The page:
Now the problem with this is, to liquidate something you need a state that comes to the aid of the victims of the liquidation. So when the United States federal government liquidated the debt of General Motors in 2009, it had the mechanisms by which to ensure that the creditors of General Motors did not go to the wall. When they liquidated the huge losses of Wall Street, they created TARP, the Troubled Assets Relief Programme. So it is impossible on the one hand to liquidate and on the other hand to refuse Macron the federal mechanisms which are necessary to absorb the shock waves from the liquidation.
So the conundrum is this. The German position is untenable, but also the alternative position – that of Macron, is also untenable now. Macron is now asking for a federation-lite, but still a federation. But if you go to Europeans and you say to them, we want more Europe, more Brussels, they freak out. For them, more Europe only means more authoritarianism, and more of the same austerity-driven, incongruous policies.
So our third alternative as DiEM25 is, “Let’s simulate a federation!” Simulate a federation? Yes, what is a federation good at? At creating a genuine banking union. This is what FDR did in the 1930’s. At creating a degree of mutualised debt so that you can restructure the debt of the more bankrupt states within the Union in a manner that stops them from crushing their private sectors and perpetuating the crisis. Creating an anti-poverty programme across the Union which is what Lyndon Johnson did in the 1960’s with the Great Society programme which massively reduced poverty in the United States, helping to stabilise the country. We can simulate all these, as well as a massive investment-led green recovery programme, by using existing institutions like the European Investment Bank, and the European Central Bank. I won’t bother you now with the technicalities, but our proposal is, simulate a federation in order to stabilise Europe so that we can then have a discussion, across the continent and here, about what future constitutional arrangements we want as democrats to live in.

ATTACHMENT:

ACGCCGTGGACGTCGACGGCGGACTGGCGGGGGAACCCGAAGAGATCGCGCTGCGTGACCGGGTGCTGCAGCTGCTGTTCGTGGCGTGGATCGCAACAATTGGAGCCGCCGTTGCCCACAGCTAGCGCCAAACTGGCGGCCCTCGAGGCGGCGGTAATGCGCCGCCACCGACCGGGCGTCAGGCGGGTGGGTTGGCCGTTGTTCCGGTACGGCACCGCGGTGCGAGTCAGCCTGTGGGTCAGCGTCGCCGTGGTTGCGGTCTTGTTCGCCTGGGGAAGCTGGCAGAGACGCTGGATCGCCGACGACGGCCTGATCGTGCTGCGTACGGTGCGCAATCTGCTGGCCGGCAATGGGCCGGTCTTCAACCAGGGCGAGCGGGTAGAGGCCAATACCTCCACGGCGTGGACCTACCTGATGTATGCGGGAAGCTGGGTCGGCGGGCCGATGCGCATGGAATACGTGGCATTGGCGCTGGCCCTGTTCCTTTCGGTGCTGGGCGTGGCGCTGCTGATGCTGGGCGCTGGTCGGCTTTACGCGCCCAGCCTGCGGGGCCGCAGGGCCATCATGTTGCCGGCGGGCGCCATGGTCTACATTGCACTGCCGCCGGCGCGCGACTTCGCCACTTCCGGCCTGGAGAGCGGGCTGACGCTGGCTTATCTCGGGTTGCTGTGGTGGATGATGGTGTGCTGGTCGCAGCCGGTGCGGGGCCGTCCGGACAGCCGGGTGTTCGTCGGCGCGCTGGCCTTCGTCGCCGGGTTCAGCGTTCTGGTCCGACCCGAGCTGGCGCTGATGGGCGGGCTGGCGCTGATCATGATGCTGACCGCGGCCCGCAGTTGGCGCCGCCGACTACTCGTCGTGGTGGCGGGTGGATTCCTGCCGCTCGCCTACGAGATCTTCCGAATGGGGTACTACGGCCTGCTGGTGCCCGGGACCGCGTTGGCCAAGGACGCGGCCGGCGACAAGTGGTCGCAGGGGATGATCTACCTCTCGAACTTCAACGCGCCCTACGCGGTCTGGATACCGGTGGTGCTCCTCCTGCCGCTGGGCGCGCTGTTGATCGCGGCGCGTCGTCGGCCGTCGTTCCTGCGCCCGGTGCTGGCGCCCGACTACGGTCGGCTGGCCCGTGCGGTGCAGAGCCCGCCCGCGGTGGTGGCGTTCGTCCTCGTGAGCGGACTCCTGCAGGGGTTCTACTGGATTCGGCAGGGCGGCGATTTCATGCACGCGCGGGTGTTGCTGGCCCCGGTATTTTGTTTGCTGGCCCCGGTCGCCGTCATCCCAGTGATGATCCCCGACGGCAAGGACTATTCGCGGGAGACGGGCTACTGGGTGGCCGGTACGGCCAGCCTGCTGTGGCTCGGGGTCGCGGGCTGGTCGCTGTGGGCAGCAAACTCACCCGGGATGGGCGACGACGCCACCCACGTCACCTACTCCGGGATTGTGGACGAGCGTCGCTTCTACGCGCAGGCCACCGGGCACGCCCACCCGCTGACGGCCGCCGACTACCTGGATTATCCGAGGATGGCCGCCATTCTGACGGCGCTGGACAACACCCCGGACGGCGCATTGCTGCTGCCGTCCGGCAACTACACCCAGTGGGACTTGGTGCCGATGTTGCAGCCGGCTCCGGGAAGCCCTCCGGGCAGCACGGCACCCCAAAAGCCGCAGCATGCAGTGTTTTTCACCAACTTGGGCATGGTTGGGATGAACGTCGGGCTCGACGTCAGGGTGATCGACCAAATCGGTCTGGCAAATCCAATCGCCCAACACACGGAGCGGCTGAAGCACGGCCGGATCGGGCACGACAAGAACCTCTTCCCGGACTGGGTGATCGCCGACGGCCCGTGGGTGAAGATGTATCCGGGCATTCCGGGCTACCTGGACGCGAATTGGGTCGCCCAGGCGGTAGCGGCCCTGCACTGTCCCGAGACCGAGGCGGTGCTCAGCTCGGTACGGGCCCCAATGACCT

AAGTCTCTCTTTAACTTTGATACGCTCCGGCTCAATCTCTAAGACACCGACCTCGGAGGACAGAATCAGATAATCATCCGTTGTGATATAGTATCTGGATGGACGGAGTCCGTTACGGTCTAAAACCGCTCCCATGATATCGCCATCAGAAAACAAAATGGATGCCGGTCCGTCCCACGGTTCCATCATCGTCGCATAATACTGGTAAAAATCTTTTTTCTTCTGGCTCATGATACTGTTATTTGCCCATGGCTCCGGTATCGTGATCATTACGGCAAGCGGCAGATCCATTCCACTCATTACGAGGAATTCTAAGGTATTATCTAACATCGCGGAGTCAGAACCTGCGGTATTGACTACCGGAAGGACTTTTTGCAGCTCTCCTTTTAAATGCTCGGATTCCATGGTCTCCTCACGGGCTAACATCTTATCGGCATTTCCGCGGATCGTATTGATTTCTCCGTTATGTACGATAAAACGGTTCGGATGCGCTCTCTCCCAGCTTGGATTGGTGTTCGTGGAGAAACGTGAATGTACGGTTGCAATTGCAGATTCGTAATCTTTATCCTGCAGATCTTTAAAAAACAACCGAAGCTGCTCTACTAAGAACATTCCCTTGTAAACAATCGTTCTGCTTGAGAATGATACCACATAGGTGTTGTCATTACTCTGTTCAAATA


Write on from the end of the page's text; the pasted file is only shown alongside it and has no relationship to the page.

My hope would be for a second referendum in Britain – not to annul the first one – Brexit has to be respected as I said – but if the continent gets its act together, and Britain gets its act together and England is re-enfranchised, my dream is that by 2025, (hence DiEM25), Britain can have a second referendum and decide to come back into a civilised European Union.